Defining and conceptualizing cyberbullying.

Book chapter


Spenser, Karin A. and Betts, Lucy R. 2017. Defining and conceptualizing cyberbullying. in: IGI Global.
AuthorsSpenser, Karin A. and Betts, Lucy R.
Abstract

Although cyberbullying is undoubtedly a by-product of the union of adolescent aggression and electronic communication; it is it's propensity for growth which gives cause for concern for researchers and educational practitioners (Cassidy, Faucher, & Jackson, 2013). Further, empirical evidence reports that the impacts of cyberbullying include: distress (Li, 2010), loneliness (Sahin, 2012), depression (Tynes, Rose, & Williams, 2010), increased psychosomatic symptoms (Sourander et al., 2010), suicidal ideation (Hinduja & Patchin, 2010), and reduced academic performance (Smith et al., 2008). Despite this attention, many questions remain unanswered with regard to the conceptual and theoretical similarities between face-to-face bullying and cyberbullying. It is widely accepted that definitions of face-to-face bullying include aspects of repetition, power imbalance, and intention (Olweus, 2013). There are three forms of face-to-face bullying: physical, verbal, and social (Rigby, 1997). Physical bullying is a ‘direct’ form of aggression that involves hitting, punching, kicking, or any other action that can inflict physical pain or harm. The power imbalance between the perpetrator and the target in physical bullying makes it difficult for the target to defend themselves and prevent the actions being repeated (Rigby, 2002).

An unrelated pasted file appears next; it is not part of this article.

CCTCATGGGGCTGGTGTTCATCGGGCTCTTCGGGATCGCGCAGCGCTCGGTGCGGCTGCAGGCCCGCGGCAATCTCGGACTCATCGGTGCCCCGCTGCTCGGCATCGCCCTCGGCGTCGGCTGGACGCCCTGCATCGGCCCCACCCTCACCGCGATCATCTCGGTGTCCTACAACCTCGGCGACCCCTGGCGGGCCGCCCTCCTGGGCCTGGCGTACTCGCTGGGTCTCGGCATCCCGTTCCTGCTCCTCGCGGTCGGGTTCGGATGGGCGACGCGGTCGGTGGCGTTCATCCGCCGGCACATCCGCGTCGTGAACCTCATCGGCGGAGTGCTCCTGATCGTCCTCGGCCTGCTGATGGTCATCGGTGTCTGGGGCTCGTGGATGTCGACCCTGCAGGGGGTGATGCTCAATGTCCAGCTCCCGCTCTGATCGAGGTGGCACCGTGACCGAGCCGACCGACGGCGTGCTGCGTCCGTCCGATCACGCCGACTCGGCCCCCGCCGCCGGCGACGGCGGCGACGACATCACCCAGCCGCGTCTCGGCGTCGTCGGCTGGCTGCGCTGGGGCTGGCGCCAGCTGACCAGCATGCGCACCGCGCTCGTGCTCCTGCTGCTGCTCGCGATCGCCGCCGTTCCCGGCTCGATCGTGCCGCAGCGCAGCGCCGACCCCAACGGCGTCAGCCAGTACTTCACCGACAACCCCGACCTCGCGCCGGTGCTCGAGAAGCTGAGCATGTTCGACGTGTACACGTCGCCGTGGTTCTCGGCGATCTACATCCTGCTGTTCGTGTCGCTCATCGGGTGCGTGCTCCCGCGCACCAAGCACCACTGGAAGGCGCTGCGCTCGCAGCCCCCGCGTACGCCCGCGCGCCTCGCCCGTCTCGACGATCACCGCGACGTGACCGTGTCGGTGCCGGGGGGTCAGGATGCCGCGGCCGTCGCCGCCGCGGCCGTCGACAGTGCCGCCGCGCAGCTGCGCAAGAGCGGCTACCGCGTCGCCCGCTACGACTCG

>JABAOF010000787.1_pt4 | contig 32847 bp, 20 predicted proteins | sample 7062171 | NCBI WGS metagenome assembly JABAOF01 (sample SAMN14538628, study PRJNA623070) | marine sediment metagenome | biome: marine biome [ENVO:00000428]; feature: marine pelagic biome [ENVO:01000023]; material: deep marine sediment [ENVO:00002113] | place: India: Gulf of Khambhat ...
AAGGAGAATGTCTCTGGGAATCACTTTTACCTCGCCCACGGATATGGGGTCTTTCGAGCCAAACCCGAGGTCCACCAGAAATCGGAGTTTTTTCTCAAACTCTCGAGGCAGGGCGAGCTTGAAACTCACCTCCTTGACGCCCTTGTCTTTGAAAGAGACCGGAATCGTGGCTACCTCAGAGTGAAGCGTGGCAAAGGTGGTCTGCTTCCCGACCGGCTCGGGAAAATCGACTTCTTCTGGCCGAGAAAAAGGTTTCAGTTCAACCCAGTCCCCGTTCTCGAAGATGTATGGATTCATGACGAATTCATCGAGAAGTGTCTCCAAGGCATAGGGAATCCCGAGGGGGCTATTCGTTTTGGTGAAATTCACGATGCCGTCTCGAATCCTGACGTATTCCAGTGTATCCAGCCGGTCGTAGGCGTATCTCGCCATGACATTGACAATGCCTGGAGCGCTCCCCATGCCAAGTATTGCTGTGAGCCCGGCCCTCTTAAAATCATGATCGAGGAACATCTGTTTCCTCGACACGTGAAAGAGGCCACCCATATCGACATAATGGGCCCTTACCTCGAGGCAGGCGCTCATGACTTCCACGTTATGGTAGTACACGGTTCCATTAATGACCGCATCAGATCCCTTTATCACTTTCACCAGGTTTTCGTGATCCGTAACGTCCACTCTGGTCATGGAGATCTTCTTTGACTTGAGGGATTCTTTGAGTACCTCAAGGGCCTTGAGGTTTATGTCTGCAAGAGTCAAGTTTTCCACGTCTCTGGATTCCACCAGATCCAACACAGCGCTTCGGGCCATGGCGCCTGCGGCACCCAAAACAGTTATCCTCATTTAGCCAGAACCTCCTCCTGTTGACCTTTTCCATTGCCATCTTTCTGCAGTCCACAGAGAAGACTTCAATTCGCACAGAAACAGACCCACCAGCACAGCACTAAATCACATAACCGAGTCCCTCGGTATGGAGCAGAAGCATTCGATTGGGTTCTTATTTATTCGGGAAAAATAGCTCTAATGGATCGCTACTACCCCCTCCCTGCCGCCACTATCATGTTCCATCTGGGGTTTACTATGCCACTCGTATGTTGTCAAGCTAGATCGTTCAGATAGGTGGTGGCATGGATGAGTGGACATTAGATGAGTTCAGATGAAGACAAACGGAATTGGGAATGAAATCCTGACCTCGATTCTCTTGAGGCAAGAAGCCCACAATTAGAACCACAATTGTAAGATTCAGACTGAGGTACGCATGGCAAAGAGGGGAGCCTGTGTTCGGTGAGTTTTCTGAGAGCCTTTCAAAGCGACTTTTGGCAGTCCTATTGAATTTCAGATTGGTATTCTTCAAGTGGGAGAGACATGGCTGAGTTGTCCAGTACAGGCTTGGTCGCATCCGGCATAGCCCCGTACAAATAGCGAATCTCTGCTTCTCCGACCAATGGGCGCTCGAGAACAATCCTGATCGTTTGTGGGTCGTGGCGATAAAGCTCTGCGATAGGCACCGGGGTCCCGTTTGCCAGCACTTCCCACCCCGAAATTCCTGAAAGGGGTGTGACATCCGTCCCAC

Although cyberbullying is undoubtedly a by-product of the union of adolescent aggression and electronic communication; it is it's propensity for growth which gives cause for concern for researchers and educational practitioners (Cassidy, Faucher, & Jackson, 2013). Further, empirical evidence reports that the impacts of cyberbullying include: distress (Li, 2010), loneliness (Sahin, 2012), depression (Tynes, Rose, & Williams, 2010), increased psychosomatic symptoms (Sourander et al., 2010), suicidal ideation (Hinduja & Patchin, 2010), and reduced academic performance (Smith et al., 2008).

Despite this attention, many questions remain unanswered with regard to the conceptual and theoretical similarities between face-to-face bullying and cyberbullying. It is widely accepted that definitions of face-to-face bullying include aspects of repetition, power imbalance, and intention (Olweus, 2013). There are three forms of face-to-face bullying: physical, verbal, and social (Rigby, 1997). Physical bullying is a ‘direct’ form of aggression that involves hitting, punching, kicking, or any other action that can inflict physical pain or harm. The power imbalance between the perpetrator and the target in physical bullying makes it difficult for the target to defend themselves and prevent the actions being repeated (Rigby, 2002).

KeywordsCyberbullying; Digital footprint; Fear of missing out (FOMO); Social disinhibition; Bullying
Year2017
PublisherIGI Global
ISBN9781522522553
Digital Object Identifier (DOI)https://doi.org/10.4018/978-1-5225-2255-3.ch361
Web address (URL)http://hdl.handle.net/10545/622057
hdl:10545/622057
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Publication datesJun 2017
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Deposited15 Jan 2018, 11:25
ContributorsNottingham Trent University
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